Little Women, Hardback Book
4.5 out of 5 (6 ratings)


Chronicles the joys and sorrows of the four March sisters as they grow into young women in mid-nineteenth-century New England.


  • Format: Hardback
  • Pages: 536 pages, Illustrations
  • Publisher: Sterling Juvenile
  • Publication Date:
  • ISBN: 9781402714580

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Showing 1 - 5 of 6 reviews.

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Review by

From the very first sentences of Little Women we know the four daughters in the March family: the eldest, Meg, tomboy Jo, gentle Beth and vain Amy. Soon we meet their kind mother, Marmee and from those first moments the reader is part of the family. Set during the Civil War the March family is left with no men in their household when the father is sent off to war. The remaining house full of women is left to manage on their own. I first read this when I was in grade school and I was thrilled to discover the character of Jo. She was a stubborn tomboy who longed to be an author and on the very first page she's described as "Jo, who was a bookworm." It was me in every way. Jo was the antidote to every sugary sweet character tossed my way in other books. She wasn't a lady, but she was strong and loving and she was willing to sacrifice anything for the good of her family. The other characters, their neighbor Laurie, their selfish Aunt March, etc. are engraved in my mind forever. I longed to be there, in their world, acting out the Pickwick Portfolio with them in the attic. Alcott wrote about intimate family dynamics in a time when little was known about women's interaction in the privacy of their own homes. The book was published in 1869, shortly after the end of the war. She created a family full of women with very different personalities, who must struggle through some horrible trials, but survive because their love for each other holds them together. It's a beautiful story that everyone should read.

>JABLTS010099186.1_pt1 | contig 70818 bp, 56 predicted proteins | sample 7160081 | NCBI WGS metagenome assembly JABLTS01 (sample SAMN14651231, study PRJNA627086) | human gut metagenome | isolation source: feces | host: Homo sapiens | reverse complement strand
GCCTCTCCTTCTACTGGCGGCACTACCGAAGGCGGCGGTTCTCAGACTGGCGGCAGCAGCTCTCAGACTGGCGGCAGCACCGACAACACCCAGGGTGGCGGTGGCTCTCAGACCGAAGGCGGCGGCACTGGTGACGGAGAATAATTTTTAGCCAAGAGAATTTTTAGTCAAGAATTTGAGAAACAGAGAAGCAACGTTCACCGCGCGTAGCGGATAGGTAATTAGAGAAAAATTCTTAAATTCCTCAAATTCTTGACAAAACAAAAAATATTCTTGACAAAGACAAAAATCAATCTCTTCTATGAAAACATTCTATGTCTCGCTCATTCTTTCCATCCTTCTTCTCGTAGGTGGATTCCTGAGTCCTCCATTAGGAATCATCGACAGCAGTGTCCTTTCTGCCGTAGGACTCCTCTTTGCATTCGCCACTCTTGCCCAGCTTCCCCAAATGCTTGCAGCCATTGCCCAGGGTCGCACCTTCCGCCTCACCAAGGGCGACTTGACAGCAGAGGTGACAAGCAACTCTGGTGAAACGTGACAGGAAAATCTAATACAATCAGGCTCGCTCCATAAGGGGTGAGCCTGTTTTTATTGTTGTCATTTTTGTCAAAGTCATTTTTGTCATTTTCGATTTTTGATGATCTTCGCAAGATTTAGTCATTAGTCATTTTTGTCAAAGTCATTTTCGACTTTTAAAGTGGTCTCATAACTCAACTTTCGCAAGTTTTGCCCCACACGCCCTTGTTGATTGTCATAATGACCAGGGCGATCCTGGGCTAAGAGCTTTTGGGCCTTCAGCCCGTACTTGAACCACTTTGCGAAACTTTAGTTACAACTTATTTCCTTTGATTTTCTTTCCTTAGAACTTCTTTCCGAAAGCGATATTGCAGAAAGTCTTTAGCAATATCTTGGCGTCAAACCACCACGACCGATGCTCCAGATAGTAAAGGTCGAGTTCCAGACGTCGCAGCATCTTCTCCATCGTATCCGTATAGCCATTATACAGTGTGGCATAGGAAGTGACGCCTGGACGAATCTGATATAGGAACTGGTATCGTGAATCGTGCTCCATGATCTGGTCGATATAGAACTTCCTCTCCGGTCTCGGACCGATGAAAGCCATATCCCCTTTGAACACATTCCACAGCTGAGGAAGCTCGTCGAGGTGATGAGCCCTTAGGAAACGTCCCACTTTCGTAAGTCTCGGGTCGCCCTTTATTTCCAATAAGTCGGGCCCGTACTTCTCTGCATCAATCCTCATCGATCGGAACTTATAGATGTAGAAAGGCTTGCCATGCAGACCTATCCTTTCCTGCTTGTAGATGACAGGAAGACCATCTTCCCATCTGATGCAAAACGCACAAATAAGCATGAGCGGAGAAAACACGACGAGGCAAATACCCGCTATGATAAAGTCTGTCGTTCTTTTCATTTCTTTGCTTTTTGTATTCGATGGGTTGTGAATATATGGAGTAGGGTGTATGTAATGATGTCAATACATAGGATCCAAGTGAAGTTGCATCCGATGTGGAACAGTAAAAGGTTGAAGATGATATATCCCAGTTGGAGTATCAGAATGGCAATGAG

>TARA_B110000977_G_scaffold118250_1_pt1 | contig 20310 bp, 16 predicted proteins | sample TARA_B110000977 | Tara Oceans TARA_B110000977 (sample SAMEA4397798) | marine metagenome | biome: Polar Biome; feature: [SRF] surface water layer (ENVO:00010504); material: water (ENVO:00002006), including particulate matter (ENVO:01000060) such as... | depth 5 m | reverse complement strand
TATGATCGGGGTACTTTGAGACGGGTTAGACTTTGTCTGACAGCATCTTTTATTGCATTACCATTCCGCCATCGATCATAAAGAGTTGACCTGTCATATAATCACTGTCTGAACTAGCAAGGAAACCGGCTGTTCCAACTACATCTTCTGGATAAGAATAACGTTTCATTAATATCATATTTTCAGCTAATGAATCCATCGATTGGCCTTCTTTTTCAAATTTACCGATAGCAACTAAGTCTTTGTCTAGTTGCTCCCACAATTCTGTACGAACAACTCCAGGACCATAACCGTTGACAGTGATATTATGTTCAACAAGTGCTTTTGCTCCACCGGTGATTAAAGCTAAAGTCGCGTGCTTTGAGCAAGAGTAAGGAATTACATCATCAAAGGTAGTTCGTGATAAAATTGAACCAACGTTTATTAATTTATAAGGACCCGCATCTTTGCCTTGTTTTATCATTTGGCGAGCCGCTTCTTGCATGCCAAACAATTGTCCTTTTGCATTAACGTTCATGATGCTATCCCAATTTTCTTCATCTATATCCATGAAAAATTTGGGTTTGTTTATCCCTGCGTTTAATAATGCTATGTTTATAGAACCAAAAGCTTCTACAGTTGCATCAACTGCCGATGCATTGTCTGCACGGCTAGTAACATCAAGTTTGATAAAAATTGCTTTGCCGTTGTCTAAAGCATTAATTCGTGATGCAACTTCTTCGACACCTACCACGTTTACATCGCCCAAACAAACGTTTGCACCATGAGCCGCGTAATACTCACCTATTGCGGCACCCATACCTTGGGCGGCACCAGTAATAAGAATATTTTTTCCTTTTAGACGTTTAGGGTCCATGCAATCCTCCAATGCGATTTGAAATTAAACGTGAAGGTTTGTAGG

Review by

This book isn't written poorly, and the stories aren't bad, but I still find it really annoying and hard to read. The characters are just very unbelievable. You can tell it's a children's story because all the girls always burst out in unison "Yes Mother!!" and things like that. They're just way too goody-goody to be interesting.

Review by

Enjoyable, well-written story overall, but characters could be a bit goody-goody. For the time period though, it is remarkably unpreachy.

Review by

Along with thousands of others, I believe this is the world's best book for young girls. Some now think it's much too syrupy, but it remains a great story of four sisters, trying hard to learn to be the "Little Women" of the title. Moving, funny, and a glimpse of a vanished world.

Review by

This book is a wonderful classic and a book every child should read by the time they're thirteen. This is also a good book to read out loud. Many people have been posting that they thought the book was to preachy but I love those parts because it makes the book so comfortable.

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